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J Cardiovasc Transl Res. 2011 Aug;4(4):425-36. doi: 10.1007/s12265-011-9285-z. Epub 2011 May 15.

The role of cardiac PET in translating basic science into the clinical arena.

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Department of Radiology, Johns Hopkins University, 601 North Caroline Street, Suite 3223, Baltimore, MD 21287, USA.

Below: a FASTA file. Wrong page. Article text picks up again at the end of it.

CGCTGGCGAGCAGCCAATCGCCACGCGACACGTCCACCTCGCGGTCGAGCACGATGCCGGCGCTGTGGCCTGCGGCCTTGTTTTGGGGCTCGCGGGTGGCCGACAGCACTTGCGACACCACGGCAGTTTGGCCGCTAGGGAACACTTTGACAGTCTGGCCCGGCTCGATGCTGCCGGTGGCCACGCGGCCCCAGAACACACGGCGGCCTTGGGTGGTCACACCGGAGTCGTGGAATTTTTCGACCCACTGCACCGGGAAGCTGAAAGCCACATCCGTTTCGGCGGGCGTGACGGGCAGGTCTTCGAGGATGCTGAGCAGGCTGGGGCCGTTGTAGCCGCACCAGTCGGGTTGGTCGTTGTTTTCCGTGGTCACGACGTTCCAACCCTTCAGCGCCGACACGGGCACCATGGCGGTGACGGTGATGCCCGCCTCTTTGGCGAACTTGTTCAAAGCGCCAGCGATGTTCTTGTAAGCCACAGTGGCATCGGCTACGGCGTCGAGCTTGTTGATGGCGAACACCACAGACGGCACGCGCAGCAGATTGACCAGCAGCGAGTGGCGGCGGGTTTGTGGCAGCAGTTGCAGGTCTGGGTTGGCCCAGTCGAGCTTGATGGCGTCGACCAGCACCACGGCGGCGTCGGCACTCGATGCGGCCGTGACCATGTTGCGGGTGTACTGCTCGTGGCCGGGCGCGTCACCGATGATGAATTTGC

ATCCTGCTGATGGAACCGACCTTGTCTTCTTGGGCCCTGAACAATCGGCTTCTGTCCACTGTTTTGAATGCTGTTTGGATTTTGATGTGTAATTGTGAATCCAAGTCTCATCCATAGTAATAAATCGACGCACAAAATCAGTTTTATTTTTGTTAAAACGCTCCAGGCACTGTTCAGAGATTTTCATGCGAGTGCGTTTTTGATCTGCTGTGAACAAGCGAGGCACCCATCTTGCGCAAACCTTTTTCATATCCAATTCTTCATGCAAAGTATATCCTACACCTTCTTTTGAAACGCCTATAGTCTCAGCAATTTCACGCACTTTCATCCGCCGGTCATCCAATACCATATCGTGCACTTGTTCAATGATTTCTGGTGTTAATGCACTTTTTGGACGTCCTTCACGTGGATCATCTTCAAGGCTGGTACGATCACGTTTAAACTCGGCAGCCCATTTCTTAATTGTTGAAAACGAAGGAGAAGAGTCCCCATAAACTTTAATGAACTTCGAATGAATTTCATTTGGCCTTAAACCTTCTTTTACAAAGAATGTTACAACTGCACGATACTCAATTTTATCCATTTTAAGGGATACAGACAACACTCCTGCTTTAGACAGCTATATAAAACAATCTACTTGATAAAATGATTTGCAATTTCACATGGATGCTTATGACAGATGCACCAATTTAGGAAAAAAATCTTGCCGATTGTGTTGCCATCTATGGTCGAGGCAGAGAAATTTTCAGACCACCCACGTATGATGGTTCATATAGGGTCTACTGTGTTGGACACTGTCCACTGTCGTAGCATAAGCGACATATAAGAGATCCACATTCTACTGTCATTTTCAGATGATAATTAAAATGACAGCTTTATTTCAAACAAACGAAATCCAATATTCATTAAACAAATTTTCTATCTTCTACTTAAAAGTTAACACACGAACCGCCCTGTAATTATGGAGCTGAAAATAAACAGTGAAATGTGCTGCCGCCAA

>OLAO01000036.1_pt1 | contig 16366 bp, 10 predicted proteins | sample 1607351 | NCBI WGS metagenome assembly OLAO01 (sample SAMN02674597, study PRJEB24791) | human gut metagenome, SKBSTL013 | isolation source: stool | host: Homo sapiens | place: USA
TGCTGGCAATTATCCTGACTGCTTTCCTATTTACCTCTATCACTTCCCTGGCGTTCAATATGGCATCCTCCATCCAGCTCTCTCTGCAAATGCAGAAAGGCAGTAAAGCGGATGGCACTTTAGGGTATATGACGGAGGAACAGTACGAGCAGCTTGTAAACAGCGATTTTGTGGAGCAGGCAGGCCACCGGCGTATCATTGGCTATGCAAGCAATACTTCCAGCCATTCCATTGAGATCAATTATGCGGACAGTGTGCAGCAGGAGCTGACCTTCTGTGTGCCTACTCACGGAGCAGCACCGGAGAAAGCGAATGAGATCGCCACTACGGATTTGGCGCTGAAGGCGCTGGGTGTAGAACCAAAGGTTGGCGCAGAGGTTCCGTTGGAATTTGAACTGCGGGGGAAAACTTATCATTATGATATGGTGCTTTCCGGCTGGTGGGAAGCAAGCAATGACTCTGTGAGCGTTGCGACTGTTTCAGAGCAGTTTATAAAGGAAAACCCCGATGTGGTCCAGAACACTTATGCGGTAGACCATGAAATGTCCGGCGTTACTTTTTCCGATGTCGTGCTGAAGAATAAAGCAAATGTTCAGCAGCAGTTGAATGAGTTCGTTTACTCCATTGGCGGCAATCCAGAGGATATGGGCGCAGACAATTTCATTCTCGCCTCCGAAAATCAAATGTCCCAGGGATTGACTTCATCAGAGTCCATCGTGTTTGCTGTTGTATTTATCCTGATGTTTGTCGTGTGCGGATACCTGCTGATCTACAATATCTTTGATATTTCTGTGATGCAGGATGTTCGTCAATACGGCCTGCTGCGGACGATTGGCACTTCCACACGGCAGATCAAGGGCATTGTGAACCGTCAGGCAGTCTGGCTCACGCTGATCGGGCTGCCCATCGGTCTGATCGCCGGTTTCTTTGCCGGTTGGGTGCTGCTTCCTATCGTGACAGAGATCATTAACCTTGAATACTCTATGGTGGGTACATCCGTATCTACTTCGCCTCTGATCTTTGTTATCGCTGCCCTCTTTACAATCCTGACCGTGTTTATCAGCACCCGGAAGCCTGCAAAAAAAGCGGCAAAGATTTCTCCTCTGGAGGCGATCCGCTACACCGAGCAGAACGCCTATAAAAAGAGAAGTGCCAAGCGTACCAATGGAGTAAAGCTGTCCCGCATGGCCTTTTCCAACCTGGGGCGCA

Non-invasive imaging has become fundamental in translating findings from basic science research into clinical applications. In this aspect, positron-emission tomography (PET) offers important advantages over other common imaging modalities like single-photon emission computed tomography, computed tomography, and magnetic resonance imaging (MRI), since PET provides superior detection sensitivity in the evaluation of different cardiovascular targets and pathways at the cellular and subcellular level, and because it is a well-established technique for absolute image quantification. The development and the introduction of dedicated small animal PET systems have greatly facilitated and contributed to advancements in the translation of novel radio-labeled compounds from experimental to clinical practice. The scope of the present article is to review the most relevant and successful PET applications in cardiovascular translational research.

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